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Lost Ohio. Randy McNutt. Chapel Hill in Plain Sight. Daphne Athas. Gene Andrew Jarrett. The Kentucky Anthology. Wade Hall. Country Women Cope with Hard Times. Melissa Walker. Fanning the Spark. Mary Ward Brown. Margaret Eby. Allan Wilford Howerton. The River Gods. Brian Kiteley. Yusef Komunyakaa. Kathryn Tucker Windham. Every Leaf a Mirror. Morris Allen Grubbs. Amazing Place. Marianne Gingher. Walk Till the Dogs Get Mean. Adrian Blevins.

Table of Contents: Bloodroot :

Falling Through Space. Ellen Gilchrist.

Appalachian Settlers and Their Dwellings

Hollow and Home. Fred Carlisle. Elkmont's Uncle Lem Ownby.

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Carroll McMahan. Mississippi Folk and the Tales They Tell. Diane Williams.

Listen Here: Women Writing in Appalachia

Hogs, Mules, and Yellow Dogs. Jimmye Hillman. First-Person America. Ann Banks. Roots of a Region. John A. Haunted Hills.

Stephanie Burt Williams. Passing the Time. Zachary Chastain. Christmas Memories from Mississippi. Charline R. State of the Heart. Waltz the Hall. Alan L. The Wolfpen Notebooks. James Still. A Place That's Known. Michael Pearson. A Cades Cove Childhood. Margaret McCaulley.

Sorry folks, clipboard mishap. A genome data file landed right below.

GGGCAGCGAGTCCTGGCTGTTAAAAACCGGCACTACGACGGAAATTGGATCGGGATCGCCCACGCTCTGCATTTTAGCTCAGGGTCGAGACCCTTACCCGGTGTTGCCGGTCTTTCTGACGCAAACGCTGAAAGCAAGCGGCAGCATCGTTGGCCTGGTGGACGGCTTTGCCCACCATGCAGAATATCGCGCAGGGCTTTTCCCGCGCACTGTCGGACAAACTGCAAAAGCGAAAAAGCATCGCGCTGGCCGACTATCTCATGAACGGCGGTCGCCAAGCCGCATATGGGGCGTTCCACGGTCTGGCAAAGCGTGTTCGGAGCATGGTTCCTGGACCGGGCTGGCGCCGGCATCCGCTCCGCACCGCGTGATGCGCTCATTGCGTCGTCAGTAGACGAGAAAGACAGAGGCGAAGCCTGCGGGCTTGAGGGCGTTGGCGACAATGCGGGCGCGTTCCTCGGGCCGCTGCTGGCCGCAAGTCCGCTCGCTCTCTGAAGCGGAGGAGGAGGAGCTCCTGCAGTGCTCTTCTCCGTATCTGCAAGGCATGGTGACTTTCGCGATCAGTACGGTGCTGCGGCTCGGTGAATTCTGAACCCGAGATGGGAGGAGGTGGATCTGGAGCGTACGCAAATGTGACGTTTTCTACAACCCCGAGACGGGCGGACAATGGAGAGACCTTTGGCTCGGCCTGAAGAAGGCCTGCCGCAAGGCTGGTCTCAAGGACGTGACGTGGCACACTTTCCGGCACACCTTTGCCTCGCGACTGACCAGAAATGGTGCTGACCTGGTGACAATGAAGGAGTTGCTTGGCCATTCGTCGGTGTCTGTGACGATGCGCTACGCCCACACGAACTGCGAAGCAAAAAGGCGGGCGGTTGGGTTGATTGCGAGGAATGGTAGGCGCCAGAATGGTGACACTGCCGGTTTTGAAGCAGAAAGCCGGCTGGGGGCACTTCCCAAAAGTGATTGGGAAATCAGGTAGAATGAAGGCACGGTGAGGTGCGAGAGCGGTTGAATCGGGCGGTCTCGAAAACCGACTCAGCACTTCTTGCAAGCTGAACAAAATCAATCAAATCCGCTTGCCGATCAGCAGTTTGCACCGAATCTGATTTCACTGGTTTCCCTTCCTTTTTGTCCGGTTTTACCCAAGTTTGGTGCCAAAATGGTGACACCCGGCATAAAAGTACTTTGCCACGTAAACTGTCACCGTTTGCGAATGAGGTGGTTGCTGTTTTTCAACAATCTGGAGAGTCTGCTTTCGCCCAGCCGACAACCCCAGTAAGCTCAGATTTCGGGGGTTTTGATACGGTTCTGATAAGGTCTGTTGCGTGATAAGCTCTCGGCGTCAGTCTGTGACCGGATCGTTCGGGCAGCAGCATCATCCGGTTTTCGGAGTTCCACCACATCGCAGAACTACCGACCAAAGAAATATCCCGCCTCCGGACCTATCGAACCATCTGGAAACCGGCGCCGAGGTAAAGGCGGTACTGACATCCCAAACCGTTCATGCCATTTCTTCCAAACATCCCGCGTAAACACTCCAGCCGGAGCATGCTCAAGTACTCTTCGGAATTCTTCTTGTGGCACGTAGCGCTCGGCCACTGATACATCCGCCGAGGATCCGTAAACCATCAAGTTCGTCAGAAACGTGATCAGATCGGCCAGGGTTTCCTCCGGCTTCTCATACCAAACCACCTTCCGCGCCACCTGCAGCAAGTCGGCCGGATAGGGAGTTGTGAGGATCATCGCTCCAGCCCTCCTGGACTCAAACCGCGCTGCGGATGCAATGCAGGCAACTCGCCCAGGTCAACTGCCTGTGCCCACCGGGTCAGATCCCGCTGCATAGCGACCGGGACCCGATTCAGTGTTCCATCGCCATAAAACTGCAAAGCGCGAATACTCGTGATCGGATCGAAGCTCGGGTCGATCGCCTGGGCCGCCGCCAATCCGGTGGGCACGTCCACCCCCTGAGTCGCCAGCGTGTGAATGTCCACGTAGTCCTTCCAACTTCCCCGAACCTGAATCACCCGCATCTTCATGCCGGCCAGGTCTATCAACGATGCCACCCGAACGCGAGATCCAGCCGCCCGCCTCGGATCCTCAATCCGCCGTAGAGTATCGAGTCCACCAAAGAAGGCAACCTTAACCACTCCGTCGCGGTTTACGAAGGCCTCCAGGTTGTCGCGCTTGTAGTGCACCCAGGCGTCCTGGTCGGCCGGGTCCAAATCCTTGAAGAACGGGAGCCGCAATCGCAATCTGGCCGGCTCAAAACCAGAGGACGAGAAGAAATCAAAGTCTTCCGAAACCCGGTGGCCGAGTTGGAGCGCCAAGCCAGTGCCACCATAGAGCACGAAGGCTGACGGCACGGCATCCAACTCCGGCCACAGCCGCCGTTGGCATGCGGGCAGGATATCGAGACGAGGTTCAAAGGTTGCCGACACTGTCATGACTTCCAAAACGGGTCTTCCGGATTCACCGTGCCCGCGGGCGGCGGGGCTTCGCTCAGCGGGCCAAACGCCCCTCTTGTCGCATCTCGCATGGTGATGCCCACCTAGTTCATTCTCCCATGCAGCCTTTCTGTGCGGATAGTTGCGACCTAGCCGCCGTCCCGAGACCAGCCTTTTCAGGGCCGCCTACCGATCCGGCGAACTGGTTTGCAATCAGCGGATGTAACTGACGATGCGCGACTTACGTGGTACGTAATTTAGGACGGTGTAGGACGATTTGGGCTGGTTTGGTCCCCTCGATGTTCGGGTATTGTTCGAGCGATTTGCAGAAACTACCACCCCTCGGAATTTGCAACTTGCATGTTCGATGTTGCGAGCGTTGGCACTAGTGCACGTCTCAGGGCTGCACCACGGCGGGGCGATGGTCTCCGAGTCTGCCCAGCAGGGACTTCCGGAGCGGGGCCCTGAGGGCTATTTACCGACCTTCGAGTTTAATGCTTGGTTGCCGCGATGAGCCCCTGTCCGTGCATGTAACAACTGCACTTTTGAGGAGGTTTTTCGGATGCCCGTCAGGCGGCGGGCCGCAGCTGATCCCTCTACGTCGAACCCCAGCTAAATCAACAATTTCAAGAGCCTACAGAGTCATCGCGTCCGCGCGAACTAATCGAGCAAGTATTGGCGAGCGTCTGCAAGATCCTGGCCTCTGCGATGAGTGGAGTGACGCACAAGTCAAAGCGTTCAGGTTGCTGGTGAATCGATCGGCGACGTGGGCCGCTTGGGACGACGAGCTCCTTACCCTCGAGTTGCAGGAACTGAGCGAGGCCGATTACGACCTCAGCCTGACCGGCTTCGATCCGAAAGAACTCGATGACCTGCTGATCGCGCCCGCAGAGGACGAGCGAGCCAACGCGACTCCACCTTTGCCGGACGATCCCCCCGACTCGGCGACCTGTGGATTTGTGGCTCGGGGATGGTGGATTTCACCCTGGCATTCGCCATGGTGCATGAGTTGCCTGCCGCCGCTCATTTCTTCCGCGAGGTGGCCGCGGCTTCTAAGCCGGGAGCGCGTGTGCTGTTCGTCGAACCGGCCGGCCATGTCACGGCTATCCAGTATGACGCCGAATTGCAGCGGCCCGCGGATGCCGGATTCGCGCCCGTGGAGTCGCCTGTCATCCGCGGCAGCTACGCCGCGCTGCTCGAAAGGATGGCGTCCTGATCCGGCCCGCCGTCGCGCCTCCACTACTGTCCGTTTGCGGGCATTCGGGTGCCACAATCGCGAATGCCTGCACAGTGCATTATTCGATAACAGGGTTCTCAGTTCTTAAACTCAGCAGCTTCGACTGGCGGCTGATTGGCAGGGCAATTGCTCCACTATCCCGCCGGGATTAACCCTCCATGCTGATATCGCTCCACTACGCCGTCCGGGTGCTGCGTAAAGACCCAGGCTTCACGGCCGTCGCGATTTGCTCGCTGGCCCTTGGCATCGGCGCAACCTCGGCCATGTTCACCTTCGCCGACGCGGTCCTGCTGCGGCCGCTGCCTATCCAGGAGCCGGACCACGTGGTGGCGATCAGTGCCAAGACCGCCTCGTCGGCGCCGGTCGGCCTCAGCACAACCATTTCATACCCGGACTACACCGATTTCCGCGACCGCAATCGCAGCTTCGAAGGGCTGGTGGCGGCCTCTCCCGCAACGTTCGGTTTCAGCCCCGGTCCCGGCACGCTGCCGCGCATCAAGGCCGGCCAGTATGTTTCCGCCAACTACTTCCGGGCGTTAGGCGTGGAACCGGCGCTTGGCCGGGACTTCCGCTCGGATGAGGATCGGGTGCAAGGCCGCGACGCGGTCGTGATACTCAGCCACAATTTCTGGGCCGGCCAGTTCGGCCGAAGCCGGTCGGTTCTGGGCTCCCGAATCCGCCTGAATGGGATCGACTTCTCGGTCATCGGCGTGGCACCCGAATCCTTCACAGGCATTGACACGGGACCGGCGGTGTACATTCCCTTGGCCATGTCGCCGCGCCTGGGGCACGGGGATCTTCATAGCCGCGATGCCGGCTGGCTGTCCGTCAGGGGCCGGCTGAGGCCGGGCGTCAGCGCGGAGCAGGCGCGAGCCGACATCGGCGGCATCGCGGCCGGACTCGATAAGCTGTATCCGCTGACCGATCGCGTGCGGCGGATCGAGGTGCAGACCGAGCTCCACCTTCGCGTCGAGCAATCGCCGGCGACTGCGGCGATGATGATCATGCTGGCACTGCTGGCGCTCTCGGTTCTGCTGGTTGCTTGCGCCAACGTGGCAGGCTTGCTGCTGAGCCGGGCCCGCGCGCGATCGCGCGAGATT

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South of the Northeast Kingdom. David Mamet. The Perk Paperboy. Len Blackwell. Weary Kingdom. Listen Here. I have not yet read the Vance book, but I hope to soon. In the meantime A broad sampling of deeply impressive writings—essays, memoirs, poetry, letters, stories—by women from the Southern Highlands, edited by Dyer In a Tangled Wood, not reviewed.

If the word Joyce Dyer. These essays present the latest thinking on the Korean War, focusing on the relationship of one country to the war. I am the eleventh child of the Reverend Virgil Shepherd, born to him and his third wife, Fannie Flowers. They say I take after her, and I am proud of this, for she was lovely as the day is long, in spirit as well as flesh. Though arguably these women have "transcended" their regional status, positioning them among their Appalachian sisters suggests opportunities for future scholarship exploring their regional roots.

As with any comprehensive collection, there are jewels as well as less distinguished entries.

In this Book

A casual reader will be delighted by the hard, spare beauty of home birth in the opening scene of Grace Lumpkin's novel To Make My Bread , for which she won the Maxim Gorky Award for labor novel of the year, or the striking imagery in Irene McKinney's book of poetry Six O'Clock Mine Report :. At Hardtack and Amity the grit abrades the skin.

The air is thick above the black leaves, the open mouth of the shaft. A man with a burning. His eyes flare white like a horse's, his teeth glint. In the older entries, a lost way of speaking is preserved. That war my old mother's notion an' bekase it war her notion it war allus right ter me.